International Day of Democracy Event discusses key democractic challenges
On Wednesday 15 September, to mark UN International Day of Democracy, BGIPU hosted its first in-person event after eighteen months of reduced parliamentary activity. BGIPU invited a panel of experts on democracy, including Franklin De Vrieze, Senior Governance Advisor at Westminster Foundation for Democracy, Sarah Birch, Professor of Political Science at King’s College London and Tom Brake, Director at Unlock Democracy, to discuss the state of democracy across the globe. The event was moderated by BGIPU Chair, Harriett Baldwin MP, who was joined by a range of parliamentary participants such as Baroness Hodgson of Abinger CBE, Wayne David MP, Lord Hylton, Baroness Verma, Baroness Jolly, Baroness D’Souza, The Rt Hon Valerie Vaz MP and Lord Rennard MBE.
The meeting provided an opportunity for parliamentary attendees to hear from experts on the backslide of democracy which has occurred as a result of the increased powers executives have gained to manage the public health crisis. Franklin De Vrieze focussed on the effect of the pandemic on the functioning of parliaments and the legal foundations for emergency legislation. He covered the trends in parliamentary oversight and legislative leadership with a growing shift towards legislatures being bypassed. He emphasised the importance of strengthening parliaments in order to strengthen democracy which was a point echoed by his fellow panellists.
Prof. Sarah Birch then provided her insights into the impact of the pandemic on elections across the globe, noting that half of the world’s countries had held some form of election during the pandemic. Professor Birch stressed the impact of the pandemic on the health of voters and poll workers, as well as activists and candidates, remarking on the opportunities for election manipulation which had presented themselves due to the pandemic. For example, with executives using the pandemic as an excuse to postpone elections or obstruct opposition campaigns. Although the pandemic has presented a barrier to international observers, Professor Birch also highlighted that this could be seen as an opportunity to bolster election observation locally.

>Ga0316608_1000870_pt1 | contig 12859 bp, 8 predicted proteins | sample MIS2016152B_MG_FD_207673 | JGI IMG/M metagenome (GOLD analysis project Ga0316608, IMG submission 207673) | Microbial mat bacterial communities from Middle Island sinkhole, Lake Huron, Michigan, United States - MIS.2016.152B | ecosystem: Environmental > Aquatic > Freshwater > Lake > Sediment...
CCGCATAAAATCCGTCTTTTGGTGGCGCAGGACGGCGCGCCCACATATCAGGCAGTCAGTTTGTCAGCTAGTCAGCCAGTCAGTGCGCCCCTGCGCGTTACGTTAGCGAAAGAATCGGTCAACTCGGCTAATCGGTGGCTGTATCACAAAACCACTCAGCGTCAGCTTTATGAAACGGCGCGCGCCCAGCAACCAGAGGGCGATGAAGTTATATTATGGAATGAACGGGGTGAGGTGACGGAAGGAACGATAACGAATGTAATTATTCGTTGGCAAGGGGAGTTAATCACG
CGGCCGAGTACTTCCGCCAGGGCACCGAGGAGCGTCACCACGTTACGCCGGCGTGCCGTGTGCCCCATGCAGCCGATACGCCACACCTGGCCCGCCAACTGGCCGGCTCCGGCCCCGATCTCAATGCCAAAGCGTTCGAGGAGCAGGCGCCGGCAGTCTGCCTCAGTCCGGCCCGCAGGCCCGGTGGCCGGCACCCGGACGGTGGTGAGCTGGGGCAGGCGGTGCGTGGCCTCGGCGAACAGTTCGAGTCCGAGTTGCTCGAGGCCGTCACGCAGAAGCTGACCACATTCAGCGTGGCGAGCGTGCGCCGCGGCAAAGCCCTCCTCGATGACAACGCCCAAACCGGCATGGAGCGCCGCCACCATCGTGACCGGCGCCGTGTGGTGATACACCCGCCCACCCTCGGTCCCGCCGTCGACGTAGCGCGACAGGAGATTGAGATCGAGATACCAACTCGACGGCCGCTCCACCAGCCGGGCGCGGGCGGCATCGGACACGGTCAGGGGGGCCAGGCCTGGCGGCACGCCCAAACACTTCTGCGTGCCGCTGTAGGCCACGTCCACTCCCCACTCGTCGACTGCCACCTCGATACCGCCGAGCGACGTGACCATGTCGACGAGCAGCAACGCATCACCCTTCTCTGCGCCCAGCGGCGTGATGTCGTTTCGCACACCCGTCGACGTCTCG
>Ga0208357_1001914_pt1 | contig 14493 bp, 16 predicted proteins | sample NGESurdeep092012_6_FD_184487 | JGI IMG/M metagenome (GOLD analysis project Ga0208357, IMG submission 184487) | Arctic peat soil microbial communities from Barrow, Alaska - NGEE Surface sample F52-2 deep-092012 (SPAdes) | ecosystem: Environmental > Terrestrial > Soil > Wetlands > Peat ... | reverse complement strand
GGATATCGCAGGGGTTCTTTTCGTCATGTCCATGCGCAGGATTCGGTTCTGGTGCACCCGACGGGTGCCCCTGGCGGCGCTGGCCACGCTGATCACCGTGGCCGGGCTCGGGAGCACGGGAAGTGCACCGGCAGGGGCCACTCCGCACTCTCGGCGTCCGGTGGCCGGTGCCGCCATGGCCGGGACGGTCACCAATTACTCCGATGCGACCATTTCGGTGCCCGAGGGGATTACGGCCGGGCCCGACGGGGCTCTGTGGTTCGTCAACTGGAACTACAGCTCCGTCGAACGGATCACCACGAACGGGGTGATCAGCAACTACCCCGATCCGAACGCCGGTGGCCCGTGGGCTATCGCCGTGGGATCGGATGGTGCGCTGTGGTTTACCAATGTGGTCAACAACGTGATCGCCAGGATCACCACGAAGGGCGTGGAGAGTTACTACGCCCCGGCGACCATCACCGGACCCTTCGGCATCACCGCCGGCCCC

Following this, Tom Brake looked at the impact of the pandemic at a domestic level, concentrating on UK health measures and the impact of restrictions on the right to protest and on civil liberties. The key issues which arose from a UK perspective were the reduced level of legislative and post-legislative scrutiny, along with the introduction of emergency legislation and the diminished ability for vulnerable MPs to participate in the parliamentary process.
The three presentations provided the backbone for an engaging and lively discussion which looked at parliamentary procedures both at home and abroad. Participants were all in agreement about the importance of strengthening and empowering parliaments in their core legislative, oversight, budgetary and representative functions to prevent all-powerful executives. BGIPU would like to thank all three of the expert panellists who took the time to come to Westminster and share their knowledge with UK parliamentarians on an ever-pressing and concerning topic.